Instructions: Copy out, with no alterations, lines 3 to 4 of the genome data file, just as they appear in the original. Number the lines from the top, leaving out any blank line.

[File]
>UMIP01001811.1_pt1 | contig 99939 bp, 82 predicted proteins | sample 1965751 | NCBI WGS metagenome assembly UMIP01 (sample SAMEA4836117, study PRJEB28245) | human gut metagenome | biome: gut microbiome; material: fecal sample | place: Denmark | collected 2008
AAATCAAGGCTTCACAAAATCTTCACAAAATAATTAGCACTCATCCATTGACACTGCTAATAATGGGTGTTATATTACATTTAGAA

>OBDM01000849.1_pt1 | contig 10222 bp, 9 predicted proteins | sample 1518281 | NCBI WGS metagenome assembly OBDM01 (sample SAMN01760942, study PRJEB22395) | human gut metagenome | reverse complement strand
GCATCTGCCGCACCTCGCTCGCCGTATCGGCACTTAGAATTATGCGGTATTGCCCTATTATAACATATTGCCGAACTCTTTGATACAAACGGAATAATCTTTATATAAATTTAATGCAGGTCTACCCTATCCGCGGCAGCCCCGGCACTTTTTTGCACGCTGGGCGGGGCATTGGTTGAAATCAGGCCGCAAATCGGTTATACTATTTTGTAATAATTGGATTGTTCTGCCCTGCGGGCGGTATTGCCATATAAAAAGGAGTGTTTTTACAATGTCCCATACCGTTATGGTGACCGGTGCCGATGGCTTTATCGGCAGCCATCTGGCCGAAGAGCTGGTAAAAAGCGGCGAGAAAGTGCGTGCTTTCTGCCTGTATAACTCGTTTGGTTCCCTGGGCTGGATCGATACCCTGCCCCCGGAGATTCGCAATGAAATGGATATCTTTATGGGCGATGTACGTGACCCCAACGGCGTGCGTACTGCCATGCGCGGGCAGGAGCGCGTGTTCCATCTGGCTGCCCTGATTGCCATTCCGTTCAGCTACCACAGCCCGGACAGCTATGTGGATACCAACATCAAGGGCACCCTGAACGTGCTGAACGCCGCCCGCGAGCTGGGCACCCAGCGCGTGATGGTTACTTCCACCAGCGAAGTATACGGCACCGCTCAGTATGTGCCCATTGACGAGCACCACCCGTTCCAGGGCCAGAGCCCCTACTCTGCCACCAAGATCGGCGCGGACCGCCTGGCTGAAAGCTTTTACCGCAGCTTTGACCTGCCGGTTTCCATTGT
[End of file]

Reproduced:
>OBDM01000849.1_pt1 | contig 10222 bp, 9 predicted proteins | sample 1518281 | NCBI WGS metagenome assembly OBDM01 (sample SAMN01760942, study PRJEB22395) | human gut metagenome | reverse complement strand
GCATCTGCCGCACCTCGCTCGCCGTATCGGCACTTAGAATTATGCGGTATTGCCCTATTATAACATATTGCCGAACTCTTTGATACAAACGGAATAATCTTTATATAAATTTAATGCAGGTCTACCCTATCCGCGGCAGCCCCGGCACTTTTTTGCACGCTGGGCGGGGCATTGGTTGAAATCAGGCCGCAAATCGGTTATACTATTTTGTAATAATTGGATTGTTCTGCCCTGCGGGCGGTATTGCCATATAAAAAGGAGTGTTTTTACAATGTCCCATACCGTTATGGTGACCGGTGCCGATGGCTTTATCGGCAGCCATCTGGCCGAAGAGCTGGTAAAAAGCGGCGAGAAAGTGCGTGCTTTCTGCCTGTATAACTCGTTTGGTTCCCTGGGCTGGATCGATACCCTGCCCCCGGAGATTCGCAATGAAATGGATATCTTTATGGGCGATGTACGTGACCCCAACGGCGTGCGTACTGCCATGCGCGGGCAGGAGCGCGTGTTCCATCTGGCTGCCCTGATTGCCATTCCGTTCAGCTACCACAGCCCGGACAGCTATGTGGATACCAACATCAAGGGCACCCTGAACGTGCTGAACGCCGCCCGCGAGCTGGGCACCCAGCGCGTGATGGTTACTTCCACCAGCGAAGTATACGGCACCGCTCAGTATGTGCCCATTGACGAGCACCACCCGTTCCAGGGCCAGAGCCCCTACTCTGCCACCAAGATCGGCGCGGACCGCCTGGCTGAAAGCTTTTACCGCAGCTTTGACCTGCCGGTTTCCATTGT